An official inquiry found that she was tricked into the bombshell sit-down.

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Martin Bashir's 1995 interview with Princess Diana "fell short of high standards of integrity and transparency" according to an inquiry by the BBCEntertainment Tonight reports that former British Supreme Court Judge John Dyson led an inquiry that discovered Bashir used falsified bank statements to get face time with the Princess of Wales.

The Sunday Times also reported that the fake documents, which Bashir showed to Diana's brother, Charles Spencer, were meant to play into Diana's fears that she was having her conversations recorded by the British secret services.

"Although the report states that Diana, Princess of Wales, was keen on the idea of an interview with the BBC, it is clear that the process for securing the interview fell far short of what audiences have a right to expect," Tim Davie, the BBC's director-general, said in a statement. "We are very sorry for this. Lord Dyson has identified clear failings."

Princess Diana
Credit: Jayne Fincher/Princess Diana Archive/Getty Images

"While today's BBC has significantly better processes and procedures, those that existed at the time should have prevented the interview being secured in this way," the statement continued. "The BBC should have made greater effort to get to the bottom of what happened at the time and been more transparent about what it knew. While the BBC cannot turn back the clock after a quarter of a century, we can make a full and unconditional apology. The BBC offers that today."

Bashir apologized for his actions. In a statement to the BBC, he claimed that the fake statements "had no bearing whatsoever on the personal choice by Princess Diana to take part in the interview." 

In a handwritten note that was part of the investigation, Diana wrote that she wasn't presented with any sort of information that she didn't already know.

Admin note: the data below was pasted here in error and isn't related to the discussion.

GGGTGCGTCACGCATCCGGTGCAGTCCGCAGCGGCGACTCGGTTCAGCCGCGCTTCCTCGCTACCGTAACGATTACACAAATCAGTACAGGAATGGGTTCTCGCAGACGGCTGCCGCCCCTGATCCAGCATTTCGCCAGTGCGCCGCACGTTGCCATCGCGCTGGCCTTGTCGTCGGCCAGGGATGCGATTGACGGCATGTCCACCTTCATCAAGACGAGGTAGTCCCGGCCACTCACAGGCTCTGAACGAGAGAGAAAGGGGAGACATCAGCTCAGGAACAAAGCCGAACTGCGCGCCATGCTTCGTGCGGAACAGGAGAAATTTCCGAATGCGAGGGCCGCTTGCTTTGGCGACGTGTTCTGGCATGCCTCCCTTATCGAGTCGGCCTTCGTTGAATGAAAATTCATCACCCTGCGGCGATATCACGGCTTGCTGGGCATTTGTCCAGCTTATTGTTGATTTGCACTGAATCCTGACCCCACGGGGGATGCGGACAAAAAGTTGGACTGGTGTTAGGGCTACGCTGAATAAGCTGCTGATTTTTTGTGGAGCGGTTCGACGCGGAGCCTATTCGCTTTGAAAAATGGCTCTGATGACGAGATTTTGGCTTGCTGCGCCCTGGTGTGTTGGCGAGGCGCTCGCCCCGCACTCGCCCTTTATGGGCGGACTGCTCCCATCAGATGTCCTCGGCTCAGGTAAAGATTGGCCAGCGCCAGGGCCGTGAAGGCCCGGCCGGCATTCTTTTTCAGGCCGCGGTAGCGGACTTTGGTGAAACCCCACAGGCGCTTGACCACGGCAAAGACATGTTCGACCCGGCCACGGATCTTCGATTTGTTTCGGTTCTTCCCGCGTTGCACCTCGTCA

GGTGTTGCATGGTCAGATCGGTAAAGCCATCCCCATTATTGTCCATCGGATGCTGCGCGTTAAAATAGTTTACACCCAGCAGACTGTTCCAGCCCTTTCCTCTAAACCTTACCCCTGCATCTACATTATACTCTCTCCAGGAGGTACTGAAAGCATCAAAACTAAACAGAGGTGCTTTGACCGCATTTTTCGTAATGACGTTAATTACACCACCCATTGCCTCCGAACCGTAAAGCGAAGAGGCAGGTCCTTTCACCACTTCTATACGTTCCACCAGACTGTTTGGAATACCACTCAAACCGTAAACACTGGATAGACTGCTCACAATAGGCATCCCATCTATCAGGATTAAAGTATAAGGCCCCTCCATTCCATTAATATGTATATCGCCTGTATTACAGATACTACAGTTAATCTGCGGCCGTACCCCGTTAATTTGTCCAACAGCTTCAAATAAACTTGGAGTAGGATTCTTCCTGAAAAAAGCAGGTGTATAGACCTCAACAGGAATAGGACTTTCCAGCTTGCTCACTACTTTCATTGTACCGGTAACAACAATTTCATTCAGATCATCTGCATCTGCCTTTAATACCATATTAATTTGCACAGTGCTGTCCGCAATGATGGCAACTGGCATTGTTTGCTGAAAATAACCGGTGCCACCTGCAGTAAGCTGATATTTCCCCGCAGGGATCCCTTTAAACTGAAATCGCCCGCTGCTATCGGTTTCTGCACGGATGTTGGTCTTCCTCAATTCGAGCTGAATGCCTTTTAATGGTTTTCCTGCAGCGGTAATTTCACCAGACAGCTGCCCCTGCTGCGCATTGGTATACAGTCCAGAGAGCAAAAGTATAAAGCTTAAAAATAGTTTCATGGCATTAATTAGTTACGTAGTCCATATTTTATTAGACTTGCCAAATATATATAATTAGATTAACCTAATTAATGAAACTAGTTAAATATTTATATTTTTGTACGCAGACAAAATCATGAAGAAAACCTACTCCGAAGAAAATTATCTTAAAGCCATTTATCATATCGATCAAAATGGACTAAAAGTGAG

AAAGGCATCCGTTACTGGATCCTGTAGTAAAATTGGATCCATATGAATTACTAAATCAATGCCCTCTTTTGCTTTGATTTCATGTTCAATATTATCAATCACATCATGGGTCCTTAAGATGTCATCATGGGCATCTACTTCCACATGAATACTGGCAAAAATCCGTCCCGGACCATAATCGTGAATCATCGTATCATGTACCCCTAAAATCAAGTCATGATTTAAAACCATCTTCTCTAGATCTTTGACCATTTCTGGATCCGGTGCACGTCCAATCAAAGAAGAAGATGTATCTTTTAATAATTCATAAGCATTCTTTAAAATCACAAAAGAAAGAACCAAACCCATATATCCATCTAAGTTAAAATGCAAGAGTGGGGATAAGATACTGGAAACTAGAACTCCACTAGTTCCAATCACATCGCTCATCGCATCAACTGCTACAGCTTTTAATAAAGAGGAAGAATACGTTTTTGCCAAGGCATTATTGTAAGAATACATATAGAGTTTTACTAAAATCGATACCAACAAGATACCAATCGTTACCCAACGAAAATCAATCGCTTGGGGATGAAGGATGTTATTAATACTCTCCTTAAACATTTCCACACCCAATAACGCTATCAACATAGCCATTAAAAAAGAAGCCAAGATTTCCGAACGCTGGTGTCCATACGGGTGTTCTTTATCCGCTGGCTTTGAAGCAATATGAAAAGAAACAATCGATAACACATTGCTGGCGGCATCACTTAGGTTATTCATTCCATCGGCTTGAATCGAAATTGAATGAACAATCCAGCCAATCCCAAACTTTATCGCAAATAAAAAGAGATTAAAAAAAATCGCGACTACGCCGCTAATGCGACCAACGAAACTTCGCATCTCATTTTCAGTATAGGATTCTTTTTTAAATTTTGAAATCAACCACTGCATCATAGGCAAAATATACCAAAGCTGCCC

"Martin Bashir did not show me any documents," the letter reads. "Nor give me any information that I was not previously aware of."

Bashir maintains that he is still "immensely proud" of the interview.

Prince Harry issued a statement, as well. In his message, Harry condemned the "culture of exploitation and unethical practices" that ultimately led to his mother's death. And he noted that it's very much still prevalent.

"Our mother was an incredible woman who dedicated her life to service. She was resilient, brave, and unquestionably honest. The ripple effect of a culture of exploitation and unethical practices ultimately took her life," the statement reads. "To those who have taken some form of accountability, thank you for owning it. That is the first step towards justice and truth."

Prince William also released statement after the investigation.

Just a year after the interview, the BBC completed an internal inquiry that cleared Bashir and BBC News of wrongdoing. However, last year, Charles Spencer called out the BBC for the interview, which prompted a second independent inquiry.

"[The BBC] have yet to apologize for what truly matters here: the incredibly serious falsification of bank statements suggesting that Diana's closest confidants were spying on her for her enemies," Spencer told People back in November 2020. "This was what led me to talk to Diana about such things. This in turn led to the meeting where I introduced Diana to Bashir, on 19 September 1995. This then led to the interview."